W.W. NORTON | AVAILABLE NOVEMBER 9, 2015
edited with Dinah Lenney
The late Judith Kitchen, editor of the perennially popular anthologies Short Takes, In Short, and In Brief, was greatly influential in recognizing and establishing flash creative nonfiction as a form in its own right. In Brief Encounters, she and writer/editor/actor Dinah Lenney expand this vibrant field with nearly eighty new selections: shorts—as these sharply focused pieces have come to be known—representing an impressive range of voices, perspectives, sensibilities, and forms. Brief Encounters features the work of the emerging and the established—including Stuart Dybek, Roxanne Gay, Eduardo Galeano, Leslie Jamison, and Julian Barnes—arranged by theme to explore the human condition in ways intimate, idiosyncratic, funny, sad, provocative, lyrical, unflinching. From the rant to the rave, the meditation to the polemic, the confession to the valediction, this collection of shorts—this celebration of true and vivid prose—will enlarge your world.
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Praise for Brief Encounters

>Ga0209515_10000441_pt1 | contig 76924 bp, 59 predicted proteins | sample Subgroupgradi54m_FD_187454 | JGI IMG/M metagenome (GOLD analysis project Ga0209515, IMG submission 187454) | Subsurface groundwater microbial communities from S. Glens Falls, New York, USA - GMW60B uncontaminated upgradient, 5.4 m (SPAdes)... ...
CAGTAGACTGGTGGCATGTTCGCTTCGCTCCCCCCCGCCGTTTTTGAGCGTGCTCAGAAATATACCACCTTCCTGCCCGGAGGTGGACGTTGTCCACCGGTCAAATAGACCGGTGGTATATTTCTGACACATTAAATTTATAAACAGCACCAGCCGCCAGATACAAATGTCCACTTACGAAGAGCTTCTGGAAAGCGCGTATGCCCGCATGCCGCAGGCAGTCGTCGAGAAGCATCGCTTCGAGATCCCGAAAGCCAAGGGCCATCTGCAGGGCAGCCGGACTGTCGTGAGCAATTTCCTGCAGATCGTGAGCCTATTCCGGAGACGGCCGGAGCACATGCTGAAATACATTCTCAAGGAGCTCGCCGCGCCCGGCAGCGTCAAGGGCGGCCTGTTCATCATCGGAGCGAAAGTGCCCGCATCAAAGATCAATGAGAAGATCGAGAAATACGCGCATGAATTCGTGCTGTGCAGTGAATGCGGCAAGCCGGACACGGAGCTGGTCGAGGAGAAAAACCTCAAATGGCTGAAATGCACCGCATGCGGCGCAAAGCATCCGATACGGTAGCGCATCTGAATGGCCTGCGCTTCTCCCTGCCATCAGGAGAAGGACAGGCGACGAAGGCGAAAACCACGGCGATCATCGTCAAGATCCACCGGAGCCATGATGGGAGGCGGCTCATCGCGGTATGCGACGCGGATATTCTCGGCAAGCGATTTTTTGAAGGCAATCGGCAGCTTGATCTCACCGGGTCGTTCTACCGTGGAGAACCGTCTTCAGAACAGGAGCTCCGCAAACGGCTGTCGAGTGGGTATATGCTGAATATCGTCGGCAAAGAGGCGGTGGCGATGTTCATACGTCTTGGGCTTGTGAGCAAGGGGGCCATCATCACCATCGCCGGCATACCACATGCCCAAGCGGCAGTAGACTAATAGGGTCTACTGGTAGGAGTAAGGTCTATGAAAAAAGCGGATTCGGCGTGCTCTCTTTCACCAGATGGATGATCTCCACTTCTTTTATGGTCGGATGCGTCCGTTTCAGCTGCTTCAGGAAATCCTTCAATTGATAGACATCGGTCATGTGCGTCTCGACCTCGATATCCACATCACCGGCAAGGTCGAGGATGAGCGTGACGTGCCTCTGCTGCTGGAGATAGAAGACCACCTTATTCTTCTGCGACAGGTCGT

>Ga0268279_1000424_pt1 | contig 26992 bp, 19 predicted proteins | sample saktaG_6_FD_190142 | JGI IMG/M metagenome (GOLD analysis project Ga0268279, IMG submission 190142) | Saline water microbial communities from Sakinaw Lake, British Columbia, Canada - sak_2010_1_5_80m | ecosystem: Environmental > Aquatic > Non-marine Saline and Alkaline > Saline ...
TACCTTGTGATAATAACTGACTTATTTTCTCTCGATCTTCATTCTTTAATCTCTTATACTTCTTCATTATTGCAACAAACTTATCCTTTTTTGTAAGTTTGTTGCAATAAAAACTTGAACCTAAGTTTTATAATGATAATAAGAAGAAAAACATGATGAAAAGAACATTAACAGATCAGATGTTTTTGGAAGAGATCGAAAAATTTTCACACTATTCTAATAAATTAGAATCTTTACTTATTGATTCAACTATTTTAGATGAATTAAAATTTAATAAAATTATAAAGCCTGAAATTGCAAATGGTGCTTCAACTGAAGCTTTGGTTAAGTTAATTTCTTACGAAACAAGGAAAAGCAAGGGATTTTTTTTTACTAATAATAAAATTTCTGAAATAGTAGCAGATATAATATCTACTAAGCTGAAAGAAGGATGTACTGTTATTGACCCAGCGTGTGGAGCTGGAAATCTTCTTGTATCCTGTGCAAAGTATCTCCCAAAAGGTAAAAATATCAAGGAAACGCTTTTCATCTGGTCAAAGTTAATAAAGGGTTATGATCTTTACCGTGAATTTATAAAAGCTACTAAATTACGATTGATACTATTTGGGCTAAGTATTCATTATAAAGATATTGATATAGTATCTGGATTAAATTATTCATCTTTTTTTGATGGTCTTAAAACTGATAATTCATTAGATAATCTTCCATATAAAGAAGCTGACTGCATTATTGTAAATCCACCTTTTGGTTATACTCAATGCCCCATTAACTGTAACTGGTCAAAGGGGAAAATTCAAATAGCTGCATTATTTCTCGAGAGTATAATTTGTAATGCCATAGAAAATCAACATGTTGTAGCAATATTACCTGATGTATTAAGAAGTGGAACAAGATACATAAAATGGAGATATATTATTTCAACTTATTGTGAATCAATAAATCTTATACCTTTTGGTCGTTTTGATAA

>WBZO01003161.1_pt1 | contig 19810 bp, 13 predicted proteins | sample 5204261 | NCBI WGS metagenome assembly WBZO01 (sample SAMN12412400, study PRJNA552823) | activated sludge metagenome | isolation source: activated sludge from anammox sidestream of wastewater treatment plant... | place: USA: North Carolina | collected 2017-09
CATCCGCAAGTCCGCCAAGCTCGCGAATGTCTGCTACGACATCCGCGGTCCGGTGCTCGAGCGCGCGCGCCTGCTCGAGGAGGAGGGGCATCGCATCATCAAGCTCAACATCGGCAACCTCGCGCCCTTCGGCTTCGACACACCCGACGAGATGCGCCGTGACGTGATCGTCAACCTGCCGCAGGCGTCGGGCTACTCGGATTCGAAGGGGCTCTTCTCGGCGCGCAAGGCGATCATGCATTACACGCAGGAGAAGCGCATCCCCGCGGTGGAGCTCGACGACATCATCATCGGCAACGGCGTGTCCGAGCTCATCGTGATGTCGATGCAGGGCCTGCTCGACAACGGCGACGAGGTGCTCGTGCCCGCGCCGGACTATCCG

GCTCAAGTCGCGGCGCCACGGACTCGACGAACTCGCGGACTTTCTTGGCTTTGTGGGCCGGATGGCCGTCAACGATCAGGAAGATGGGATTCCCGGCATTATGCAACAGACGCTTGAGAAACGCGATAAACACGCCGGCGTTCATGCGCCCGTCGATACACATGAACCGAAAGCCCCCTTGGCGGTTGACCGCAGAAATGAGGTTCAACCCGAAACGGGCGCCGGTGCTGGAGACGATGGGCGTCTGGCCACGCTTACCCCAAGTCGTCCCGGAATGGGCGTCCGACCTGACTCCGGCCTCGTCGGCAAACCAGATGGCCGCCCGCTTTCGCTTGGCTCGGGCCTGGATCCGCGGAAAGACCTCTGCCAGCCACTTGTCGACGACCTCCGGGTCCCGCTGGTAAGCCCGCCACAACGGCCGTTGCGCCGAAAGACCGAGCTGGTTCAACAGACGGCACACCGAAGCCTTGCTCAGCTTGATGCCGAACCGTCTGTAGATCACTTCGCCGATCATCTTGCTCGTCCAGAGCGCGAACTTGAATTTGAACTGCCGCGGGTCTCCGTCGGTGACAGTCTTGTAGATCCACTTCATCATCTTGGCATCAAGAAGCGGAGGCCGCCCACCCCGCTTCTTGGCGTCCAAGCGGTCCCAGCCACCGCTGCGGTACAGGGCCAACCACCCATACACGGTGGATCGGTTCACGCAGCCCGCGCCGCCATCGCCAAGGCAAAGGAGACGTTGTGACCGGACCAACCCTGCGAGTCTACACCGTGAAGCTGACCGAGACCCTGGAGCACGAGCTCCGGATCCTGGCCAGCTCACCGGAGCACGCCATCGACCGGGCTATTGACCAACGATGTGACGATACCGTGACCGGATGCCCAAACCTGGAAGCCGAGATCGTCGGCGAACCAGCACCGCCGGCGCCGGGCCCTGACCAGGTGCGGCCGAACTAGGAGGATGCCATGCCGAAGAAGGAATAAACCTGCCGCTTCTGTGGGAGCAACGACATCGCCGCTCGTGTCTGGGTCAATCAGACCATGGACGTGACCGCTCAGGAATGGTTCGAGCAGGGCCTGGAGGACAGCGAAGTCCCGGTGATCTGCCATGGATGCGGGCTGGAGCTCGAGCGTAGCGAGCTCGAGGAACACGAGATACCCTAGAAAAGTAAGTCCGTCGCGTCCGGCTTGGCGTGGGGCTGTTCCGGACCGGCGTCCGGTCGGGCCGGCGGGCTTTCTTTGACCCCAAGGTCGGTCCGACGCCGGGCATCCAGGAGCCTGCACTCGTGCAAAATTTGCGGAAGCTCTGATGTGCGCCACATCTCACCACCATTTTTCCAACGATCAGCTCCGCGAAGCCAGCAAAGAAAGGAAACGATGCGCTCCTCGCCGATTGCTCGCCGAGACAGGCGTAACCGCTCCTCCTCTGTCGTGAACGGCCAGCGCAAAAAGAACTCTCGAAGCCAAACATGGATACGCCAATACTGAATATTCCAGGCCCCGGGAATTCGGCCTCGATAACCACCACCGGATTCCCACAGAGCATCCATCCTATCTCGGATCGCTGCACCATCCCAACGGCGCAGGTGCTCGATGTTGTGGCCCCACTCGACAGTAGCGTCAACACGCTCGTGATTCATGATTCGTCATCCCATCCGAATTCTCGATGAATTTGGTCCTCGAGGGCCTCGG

“Among the 77 nonfiction pieces (each under 2,000 words) collected here, the personal tales by Anika Fajardo, Dinty W. Moore, Jim Krusoe, and Tod Goldberg best emulate the short-fiction strategy of hooking readers right away, building suspense, and finishing with a satisfying payoff. Some selections such as Lia Purpura’s “Brief Treatise Against Irony,” simply try too hard. Others, including Ben Anastas’s “O Pioneers!” and Sonja Livingston’s “A Thousand Mary Doyles,” are concise to the point of feeling unfinished. That said, some of the most satisfying inclusions are the shortest, including the one-paragraph pieces “Fats” by Hilton Als and “Grief” by Julian Barnes, and Sven Birkerts’s one-sentence essay entitled, appropriately, “One Long Sentence.” Selections are grouped by themes, including travel, animals, and sports. James Richardson’s “Aphorisms & Ten-Second Essays” and Patricia Hampl’s “Reading,” respectively the opening and penultimate contributions, both focus on literature and reading, neatly framing the other entries. The result is a book that, while uneven, is certainly worthwhile.”